All the complicated details
Of the attiring and the desalting are completed
A liquid moon
Moves gently among
The long branches
Thus having prepared their buds
Against a sure winter
The wise trees
Stand sleeping in the cold.
William Carlos Williams, “Winter Trees”
William Carlos Williams became my favorite poet when I read arguably his most famous poem, The Red Wheelbarrow. It goes like this:
So much depends
A red wheel
Glazed with rain
I could tell you that I fell in love with his limerick abilities by the brilliant use of a poetic device known as “enjambment”. That would be terribly like an English major. Though it is true; I quite liked the first time I read this poem, back in college.
It was short.
Yet, the depth is undeniable. Even when the English majors and their long-winded explanations irritated the heck out of me, I began to appreciate what poetry said about the world, about things, about love, and about us. The Red Wheelbarrow says a lot – and with so little – and so “WCW” as we referred to him, became the poet that I latched onto in my term papers and poetry analysis. I managed a solid “B” for the course, which I was proud of. I hadn’t taken a poetry course previously and I certainly developed an enthusiasm for the topic as the weeks progressed in the semester.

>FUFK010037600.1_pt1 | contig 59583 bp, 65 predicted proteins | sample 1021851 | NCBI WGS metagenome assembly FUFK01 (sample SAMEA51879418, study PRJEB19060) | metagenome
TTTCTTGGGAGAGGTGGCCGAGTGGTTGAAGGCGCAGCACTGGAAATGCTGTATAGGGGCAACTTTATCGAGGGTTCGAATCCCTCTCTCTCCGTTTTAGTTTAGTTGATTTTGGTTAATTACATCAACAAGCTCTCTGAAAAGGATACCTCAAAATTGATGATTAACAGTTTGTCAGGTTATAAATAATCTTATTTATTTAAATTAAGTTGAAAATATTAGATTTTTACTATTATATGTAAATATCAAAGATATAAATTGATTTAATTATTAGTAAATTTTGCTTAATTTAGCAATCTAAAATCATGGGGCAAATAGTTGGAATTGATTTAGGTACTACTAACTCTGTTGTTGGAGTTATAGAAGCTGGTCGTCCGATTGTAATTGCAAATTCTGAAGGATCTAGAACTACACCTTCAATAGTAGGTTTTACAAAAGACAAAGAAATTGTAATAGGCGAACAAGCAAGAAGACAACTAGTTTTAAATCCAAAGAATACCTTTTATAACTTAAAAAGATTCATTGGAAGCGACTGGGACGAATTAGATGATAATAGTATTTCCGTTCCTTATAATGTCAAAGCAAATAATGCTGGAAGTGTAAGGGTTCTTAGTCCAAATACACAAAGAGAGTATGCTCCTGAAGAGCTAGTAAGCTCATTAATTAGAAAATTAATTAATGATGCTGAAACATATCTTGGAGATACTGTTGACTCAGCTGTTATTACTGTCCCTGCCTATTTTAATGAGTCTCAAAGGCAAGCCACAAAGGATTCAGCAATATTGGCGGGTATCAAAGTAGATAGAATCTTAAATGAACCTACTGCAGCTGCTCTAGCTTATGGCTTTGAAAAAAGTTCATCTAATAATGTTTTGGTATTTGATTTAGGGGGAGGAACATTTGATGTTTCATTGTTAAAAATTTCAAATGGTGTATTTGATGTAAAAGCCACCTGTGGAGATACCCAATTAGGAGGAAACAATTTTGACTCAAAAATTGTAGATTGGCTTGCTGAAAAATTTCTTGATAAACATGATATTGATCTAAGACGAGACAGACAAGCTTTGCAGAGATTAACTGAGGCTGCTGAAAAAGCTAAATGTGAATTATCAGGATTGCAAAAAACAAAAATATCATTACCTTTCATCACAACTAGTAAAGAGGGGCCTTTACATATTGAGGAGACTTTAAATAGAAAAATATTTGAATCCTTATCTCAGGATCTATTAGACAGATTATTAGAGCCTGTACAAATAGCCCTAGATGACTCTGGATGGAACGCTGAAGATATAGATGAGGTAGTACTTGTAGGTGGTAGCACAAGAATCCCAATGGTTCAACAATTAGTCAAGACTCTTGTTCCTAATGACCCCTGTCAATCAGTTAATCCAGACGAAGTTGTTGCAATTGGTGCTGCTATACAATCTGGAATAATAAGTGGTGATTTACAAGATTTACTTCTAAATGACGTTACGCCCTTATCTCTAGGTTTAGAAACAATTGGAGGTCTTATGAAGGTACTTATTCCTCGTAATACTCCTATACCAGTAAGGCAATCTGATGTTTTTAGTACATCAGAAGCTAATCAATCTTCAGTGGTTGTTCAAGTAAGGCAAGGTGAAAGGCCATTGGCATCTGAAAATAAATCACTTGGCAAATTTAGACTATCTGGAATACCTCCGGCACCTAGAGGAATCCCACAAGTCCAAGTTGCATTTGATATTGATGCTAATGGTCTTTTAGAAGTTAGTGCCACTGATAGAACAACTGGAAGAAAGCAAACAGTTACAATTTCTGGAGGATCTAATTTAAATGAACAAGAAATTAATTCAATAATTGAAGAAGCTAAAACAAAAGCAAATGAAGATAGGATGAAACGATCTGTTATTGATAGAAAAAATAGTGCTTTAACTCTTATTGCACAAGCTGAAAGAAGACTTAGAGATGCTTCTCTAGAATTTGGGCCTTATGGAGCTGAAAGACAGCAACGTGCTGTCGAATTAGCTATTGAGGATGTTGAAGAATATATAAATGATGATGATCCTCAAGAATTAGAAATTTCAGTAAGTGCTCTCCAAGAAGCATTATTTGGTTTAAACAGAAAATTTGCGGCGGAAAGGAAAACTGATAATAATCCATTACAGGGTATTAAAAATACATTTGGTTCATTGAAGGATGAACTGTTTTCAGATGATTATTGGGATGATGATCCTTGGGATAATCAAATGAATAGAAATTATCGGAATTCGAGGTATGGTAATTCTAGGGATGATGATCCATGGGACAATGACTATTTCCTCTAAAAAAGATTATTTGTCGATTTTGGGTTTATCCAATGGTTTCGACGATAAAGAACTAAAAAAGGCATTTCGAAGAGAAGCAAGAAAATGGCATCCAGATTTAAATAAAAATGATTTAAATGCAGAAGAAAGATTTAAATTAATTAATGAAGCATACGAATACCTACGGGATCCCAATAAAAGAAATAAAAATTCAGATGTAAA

The “Winter Trees” poem came to me when I was wrapped in my down comforter, grasping my warmed coffee mug, watching the snowy landscape outside our living room window on Christmas morning. The winter trees came alive in the way he describes them as standing “sleeping in the cold.” Williams touches on the silencing of the complicated and allowing something to exist exactly as it is. That, my friends, is why I love trees in the first place.
With a Colorado childhood, it’s not surprising that I spent a lot of time around them.
Deep groves would line the paths that Grandma, Lance, and I would walk to feed the ducks on Wednesdays just before dusk.
I would run into trees when the soccer ball went out of bounds at the park on Saturday game days. Those fields were bull-dozed and now host a mega-super mall on the corners of Arapahoe & Parker.
On camping trips, we’d build little forts in between mountaintops of Aspens. We have pictures to prove it.
Like best friends, snow always snuck in between the spaces of the pine trees outside my elementary school; that fresh smell of snow on pine always brings me back to our majestic mountain range, the Rockies.
Even as I got older and extended my stomping grounds beyond my home, the particular beauty of trees became more obvious.
Palm trees would stick out like razor thin spears as we’d drive down California highways for field hockey tournaments.
Oaks – in sizes I had never seen before – graced the streets of New Orleans and it was nothing short of heavenly.
As I migrated to warmer places full of sunshine, something about the sun & the trees together began to captivate me.
I started taking photographs. Of trees. Of trees and sun. Of me and the trees. Of the sky and the trees.
You get the idea.
Years later this became the result:
Yes. This is my massive “travel tree map.” It includes photographs as recent as earlier this fall and also from nearly 10 years ago. Trees shown on the map come from Vietnam, England, France, Ghana, Togo, Rwanda, Belgium, Costa Rica, Mexico, Tanzania, and Benin. Many of the 50 states are also included too. I took these photos, entranced by the trees, and also knowing I wanted to eventually create something that captured what makes trees so fascinating to me.